Coexisting with Sourdough

by Ruby Jung

If you followed Jim's instructions above for capturing a wild sourdough yeast and (wonder of wonders!) you suddenly find yourself the proud owner of a bubbling, frothing sourdough culture – then what next?

Here's what we do:

Making Sourdough Bread

If you want to use your new culture immediately – I know Jim did! – to see what you've captured and how it tastes as bread, transfer your new culture to a larger jar and add another cup of flour and cups of water. Stir it in well and let it sit until lots of frothy bubbles appear throughout the mixture (this will take at least twelve hours at comfortable room temperature). In cool weather, I keep mine in the oven with the light on for warmth and the door shut over a wooden spoon for ventilation and to remind me not to preheat the oven! At the end of twelve hours your starter should be showing bubbles again. Add another cup of flour, another cups of water and wait until this mixture is actively bubbling. This should give you about three cups of active starter. When it's ready follow the recipe below:

Measure out one cup of starter and place in a clean jar and cover with plastic wrap. Set this jar aside while you make your bread dough.

Put the remainder of your sourdough starter in a large bowl. Add 1 Tablespoon sugar, maple syrup, or whatever you like to sweeten the bread and give the yeast a boost. Add 2 cups of flour and knead the resulting mass into dough. Once all the flour is worked in knead your dough for at least an additional ten minutes until the dough is nice and smooth and no longer sticky (you might need to add more flour to get rid of any stickiness). Knead it longer if possible for a smoother texture (it's almost impossible to over-knead sourdough by hand). Oil a cookie sheet, sprinkle it with cornmeal and place your loaf on the tray. I put my rising loaf in the oven and turn on the light with the door shut to keep the loaf warm. Let it rise until it doubles in size. Once the loaf has fully risen set your oven for 400 and bake until done. It's done when the loaf is nice and brown and makes a hollow sound when thumped with your finger.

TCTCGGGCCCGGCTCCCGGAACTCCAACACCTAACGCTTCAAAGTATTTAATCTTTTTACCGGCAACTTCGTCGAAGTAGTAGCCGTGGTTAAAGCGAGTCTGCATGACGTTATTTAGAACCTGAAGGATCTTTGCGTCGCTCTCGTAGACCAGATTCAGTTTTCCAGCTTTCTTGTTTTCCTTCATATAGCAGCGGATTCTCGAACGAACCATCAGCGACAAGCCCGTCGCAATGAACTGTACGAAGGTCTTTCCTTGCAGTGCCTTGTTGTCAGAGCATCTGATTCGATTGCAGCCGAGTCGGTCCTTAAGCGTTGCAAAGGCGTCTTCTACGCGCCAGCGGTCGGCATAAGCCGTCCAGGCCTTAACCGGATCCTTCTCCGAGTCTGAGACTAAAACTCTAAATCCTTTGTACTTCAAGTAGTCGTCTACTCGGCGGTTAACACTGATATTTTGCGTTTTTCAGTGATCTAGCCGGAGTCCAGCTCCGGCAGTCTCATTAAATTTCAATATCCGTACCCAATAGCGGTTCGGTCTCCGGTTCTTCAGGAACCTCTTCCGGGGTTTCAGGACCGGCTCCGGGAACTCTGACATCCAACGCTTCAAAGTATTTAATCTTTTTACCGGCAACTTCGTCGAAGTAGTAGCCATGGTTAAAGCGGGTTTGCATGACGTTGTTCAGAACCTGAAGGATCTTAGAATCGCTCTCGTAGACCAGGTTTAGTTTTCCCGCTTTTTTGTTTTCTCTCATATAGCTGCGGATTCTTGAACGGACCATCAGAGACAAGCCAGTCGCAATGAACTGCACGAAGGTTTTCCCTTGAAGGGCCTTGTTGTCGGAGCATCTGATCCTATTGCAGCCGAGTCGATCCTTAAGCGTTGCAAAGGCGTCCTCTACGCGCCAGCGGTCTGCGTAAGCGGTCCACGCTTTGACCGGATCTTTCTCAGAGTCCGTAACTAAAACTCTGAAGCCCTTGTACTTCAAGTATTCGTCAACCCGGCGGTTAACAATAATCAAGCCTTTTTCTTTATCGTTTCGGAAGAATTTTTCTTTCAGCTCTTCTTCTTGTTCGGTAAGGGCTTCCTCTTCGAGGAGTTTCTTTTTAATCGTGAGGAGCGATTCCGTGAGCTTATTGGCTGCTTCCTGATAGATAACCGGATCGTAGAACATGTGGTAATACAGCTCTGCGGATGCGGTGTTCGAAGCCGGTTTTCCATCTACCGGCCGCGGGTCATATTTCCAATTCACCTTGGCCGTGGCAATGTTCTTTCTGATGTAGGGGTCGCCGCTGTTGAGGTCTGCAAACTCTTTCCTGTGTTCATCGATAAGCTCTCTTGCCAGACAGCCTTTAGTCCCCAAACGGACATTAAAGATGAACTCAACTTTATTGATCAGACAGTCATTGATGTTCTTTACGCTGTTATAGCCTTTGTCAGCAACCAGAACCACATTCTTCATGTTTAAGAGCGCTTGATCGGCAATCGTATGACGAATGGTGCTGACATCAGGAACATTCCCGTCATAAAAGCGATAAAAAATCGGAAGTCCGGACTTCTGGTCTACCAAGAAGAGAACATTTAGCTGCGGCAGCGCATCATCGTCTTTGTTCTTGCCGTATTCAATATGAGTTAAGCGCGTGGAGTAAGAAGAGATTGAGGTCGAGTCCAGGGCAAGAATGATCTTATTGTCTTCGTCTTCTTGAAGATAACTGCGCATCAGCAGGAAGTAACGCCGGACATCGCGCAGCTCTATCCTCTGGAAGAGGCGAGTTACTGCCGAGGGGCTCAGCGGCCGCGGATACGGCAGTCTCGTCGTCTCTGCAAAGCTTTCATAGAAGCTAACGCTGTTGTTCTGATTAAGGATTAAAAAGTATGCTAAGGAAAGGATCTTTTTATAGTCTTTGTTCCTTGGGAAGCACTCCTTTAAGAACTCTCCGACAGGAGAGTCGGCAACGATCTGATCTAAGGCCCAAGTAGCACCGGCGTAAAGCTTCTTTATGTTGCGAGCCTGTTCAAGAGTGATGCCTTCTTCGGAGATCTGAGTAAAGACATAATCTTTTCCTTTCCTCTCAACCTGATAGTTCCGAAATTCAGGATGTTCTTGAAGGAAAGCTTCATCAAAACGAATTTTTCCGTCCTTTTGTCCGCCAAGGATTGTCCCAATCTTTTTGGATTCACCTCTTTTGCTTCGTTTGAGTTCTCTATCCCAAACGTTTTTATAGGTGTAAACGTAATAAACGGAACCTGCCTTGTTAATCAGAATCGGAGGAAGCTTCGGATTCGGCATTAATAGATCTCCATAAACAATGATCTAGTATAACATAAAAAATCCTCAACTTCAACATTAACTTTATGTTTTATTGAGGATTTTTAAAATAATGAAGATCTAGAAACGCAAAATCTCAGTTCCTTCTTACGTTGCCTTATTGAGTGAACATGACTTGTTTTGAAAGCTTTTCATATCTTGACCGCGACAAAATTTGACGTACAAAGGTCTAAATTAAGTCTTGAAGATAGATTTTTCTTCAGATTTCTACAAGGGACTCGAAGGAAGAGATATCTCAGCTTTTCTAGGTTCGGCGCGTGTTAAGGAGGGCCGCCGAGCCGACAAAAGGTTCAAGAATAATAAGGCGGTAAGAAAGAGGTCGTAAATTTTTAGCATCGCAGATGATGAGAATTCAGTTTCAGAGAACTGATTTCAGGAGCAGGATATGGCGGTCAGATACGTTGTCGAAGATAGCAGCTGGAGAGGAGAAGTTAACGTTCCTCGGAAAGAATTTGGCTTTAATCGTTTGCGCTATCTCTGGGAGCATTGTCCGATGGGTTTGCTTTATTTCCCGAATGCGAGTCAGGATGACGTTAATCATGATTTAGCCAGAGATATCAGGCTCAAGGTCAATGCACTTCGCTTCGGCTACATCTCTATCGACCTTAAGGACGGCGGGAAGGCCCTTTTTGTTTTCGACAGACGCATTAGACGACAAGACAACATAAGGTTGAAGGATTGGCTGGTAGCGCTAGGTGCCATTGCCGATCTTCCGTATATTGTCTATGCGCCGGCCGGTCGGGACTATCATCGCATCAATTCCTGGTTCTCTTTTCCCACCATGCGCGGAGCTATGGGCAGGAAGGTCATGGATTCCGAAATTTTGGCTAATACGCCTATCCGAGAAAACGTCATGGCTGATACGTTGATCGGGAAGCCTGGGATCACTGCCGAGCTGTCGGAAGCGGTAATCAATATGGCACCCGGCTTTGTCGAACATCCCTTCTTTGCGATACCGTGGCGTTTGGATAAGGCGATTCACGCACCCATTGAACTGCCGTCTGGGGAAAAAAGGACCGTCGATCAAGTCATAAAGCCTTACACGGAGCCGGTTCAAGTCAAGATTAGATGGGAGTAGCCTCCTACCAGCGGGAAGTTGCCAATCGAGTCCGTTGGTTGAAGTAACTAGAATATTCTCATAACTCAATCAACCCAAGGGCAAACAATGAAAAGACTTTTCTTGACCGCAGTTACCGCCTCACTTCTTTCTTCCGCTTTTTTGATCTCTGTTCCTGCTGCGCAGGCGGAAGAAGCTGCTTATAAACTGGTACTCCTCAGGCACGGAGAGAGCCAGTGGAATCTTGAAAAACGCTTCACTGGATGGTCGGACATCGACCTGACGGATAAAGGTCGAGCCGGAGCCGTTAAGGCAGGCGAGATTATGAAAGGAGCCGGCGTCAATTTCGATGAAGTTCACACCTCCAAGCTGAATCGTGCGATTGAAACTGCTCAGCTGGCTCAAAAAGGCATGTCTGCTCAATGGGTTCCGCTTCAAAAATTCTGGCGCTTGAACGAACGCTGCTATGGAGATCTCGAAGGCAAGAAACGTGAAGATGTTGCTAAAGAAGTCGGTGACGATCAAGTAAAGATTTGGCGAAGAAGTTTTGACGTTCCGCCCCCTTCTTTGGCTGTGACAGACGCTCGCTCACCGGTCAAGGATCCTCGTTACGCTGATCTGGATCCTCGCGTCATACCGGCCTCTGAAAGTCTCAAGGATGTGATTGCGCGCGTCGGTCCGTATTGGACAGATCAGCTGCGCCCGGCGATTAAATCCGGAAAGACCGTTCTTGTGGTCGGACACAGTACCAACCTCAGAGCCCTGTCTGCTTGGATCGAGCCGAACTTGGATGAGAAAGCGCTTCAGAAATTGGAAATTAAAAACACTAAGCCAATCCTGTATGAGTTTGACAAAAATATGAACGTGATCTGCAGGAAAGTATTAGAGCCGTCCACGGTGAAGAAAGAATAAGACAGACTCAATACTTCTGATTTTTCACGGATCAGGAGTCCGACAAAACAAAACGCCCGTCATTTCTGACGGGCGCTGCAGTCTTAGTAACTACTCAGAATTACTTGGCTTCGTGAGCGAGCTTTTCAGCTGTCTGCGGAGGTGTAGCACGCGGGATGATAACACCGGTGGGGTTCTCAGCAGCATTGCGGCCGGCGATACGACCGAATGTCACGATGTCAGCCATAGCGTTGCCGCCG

This is a heavy, primitive bread. A little research will turn up more appealing breads, from "French bread" to Pita.

The Care and Feeding of Sourdough

While your bread is rising take the cup of starter you placed in the jar and put it in the refrigerator. Refrigerated it will keep for a long time with no further attention from you. Dark alcohol (The technical term is "hooch") will rise to the top; just stir it back the next time you use it.

Try to use it at least once a month, because if kept longer you may find yourself playing host to a colony of mold as well, and have to "sweeten the pot." Dr. Wood calls it "washing" and gives full instructions for saving a contaminated culture.

To reactivate it just remove it from the fridge, add another cup of flour and cups of warm water and let it come to room temperature. It should reactivate completely in 48 - 72 hours. After it reactivates (when bubbles are found throughout the culture) add another cup of flour and cups of water to make enough starter for another loaf. Once this batch is bubbling away follow the recipe above and make another loaf.

And always remember to save a cup of starter for next time. If you have extra starter give some to a friend. That way if you lose your starter for some reason you'll have a backup supply somewhere else. If you lose both cultures, well the next batch of starter is only as far away as the next rain.


Top     |     Archives    |     Home


Copyright © 2004 Jim Jung